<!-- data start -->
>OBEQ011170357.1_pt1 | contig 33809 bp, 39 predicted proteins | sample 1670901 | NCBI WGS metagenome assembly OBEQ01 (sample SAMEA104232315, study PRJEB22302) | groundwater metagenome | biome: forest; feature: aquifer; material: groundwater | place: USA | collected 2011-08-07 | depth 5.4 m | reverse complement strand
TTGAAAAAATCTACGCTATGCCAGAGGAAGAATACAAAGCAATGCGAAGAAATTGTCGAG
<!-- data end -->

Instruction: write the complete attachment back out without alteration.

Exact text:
>OBEQ011170357.1_pt1 | contig 33809 bp, 39 predicted proteins | sample 1670901 | NCBI WGS metagenome assembly OBEQ01 (sample SAMEA104232315, study PRJEB22302) | groundwater metagenome | biome: forest; feature: aquifer; material: groundwater | place: USA | collected 2011-08-07 | depth 5.4 m | reverse complement strand
TTGAAAAAATCTACGCTATGCCAGAGGAAGAATACAAAGCAATGCGAAGAAATTGTCGAG